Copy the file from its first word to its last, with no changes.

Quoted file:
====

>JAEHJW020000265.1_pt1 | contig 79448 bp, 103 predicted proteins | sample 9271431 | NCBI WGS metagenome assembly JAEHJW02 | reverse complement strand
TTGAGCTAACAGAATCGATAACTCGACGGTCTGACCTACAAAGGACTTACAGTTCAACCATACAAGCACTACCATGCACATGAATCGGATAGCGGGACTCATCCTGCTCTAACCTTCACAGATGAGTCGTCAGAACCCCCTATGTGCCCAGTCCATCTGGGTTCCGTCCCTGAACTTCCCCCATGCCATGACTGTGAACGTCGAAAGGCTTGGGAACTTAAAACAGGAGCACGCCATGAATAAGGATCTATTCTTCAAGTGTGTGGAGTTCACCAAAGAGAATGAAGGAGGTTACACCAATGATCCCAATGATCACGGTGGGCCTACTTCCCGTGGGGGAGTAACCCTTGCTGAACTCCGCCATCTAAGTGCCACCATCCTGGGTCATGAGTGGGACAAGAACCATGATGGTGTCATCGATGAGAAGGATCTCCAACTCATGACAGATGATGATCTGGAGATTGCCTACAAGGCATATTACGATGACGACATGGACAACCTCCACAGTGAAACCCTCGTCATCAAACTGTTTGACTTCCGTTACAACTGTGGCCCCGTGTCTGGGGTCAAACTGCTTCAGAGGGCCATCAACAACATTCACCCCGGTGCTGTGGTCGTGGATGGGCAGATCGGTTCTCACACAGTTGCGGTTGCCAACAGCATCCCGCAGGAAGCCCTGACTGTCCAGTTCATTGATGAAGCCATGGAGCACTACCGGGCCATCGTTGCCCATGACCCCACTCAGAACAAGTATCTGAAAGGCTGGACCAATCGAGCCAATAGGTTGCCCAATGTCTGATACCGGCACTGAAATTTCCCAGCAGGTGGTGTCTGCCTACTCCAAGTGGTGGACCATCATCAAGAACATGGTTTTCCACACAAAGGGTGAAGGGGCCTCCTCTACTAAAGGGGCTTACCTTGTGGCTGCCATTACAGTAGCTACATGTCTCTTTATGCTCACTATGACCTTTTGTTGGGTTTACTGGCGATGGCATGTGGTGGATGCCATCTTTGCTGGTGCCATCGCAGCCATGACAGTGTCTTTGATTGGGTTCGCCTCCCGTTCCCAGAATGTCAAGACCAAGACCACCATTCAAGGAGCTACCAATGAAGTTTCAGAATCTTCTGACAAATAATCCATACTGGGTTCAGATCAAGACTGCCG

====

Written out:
>JAEHJW020000265.1_pt1 | contig 79448 bp, 103 predicted proteins | sample 9271431 | NCBI WGS metagenome assembly JAEHJW02 | reverse complement strand
TTGAGCTAACAGAATCGATAACTCGACGGTCTGACCTACAAAGGACTTACAGTTCAACCATACAAGCACTACCATGCACATGAATCGGATAGCGGGACTCATCCTGCTCTAACCTTCACAGATGAGTCGTCAGAACCCCCTATGTGCCCAGTCCATCTGGGTTCCGTCCCTGAACTTCCCCCATGCCATGACTGTGAACGTCGAAAGGCTTGGGAACTTAAAACAGGAGCACGCCATGAATAAGGATCTATTCTTCAAGTGTGTGGAGTTCACCAAAGAGAATGAAGGAGGTTACACCAATGATCCCAATGATCACGGTGGGCCTACTTCCCGTGGGGGAGTAACCCTTGCTGAACTCCGCCATCTAAGTGCCACCATCCTGGGTCATGAGTGGGACAAGAACCATGATGGTGTCATCGATGAGAAGGATCTCCAACTCATGACAGATGATGATCTGGAGATTGCCTACAAGGCATATTACGATGACGACATGGACAACCTCCACAGTGAAACCCTCGTCATCAAACTGTTTGACTTCCGTTACAACTGTGGCCCCGTGTCTGGGGTCAAACTGCTTCAGAGGGCCATCAACAACATTCACCCCGGTGCTGTGGTCGTGGATGGGCAGATCGGTTCTCACACAGTTGCGGTTGCCAACAGCATCCCGCAGGAAGCCCTGACTGTCCAGTTCATTGATGAAGCCATGGAGCACTACCGGGCCATCGTTGCCCATGACCCCACTCAGAACAAGTATCTGAAAGGCTGGACCAATCGAGCCAATAGGTTGCCCAATGTCTGATACCGGCACTGAAATTTCCCAGCAGGTGGTGTCTGCCTACTCCAAGTGGTGGACCATCATCAAGAACATGGTTTTCCACACAAAGGGTGAAGGGGCCTCCTCTACTAAAGGGGCTTACCTTGTGGCTGCCATTACAGTAGCTACATGTCTCTTTATGCTCACTATGACCTTTTGTTGGGTTTACTGGCGATGGCATGTGGTGGATGCCATCTTTGCTGGTGCCATCGCAGCCATGACAGTGTCTTTGATTGGGTTCGCCTCCCGTTCCCAGAATGTCAAGACCAAGACCACCATTCAAGGAGCTACCAATGAAGTTTCAGAATCTTCTGACAAATAATCCATACTGGGTTCAGATCAAGACTGCCG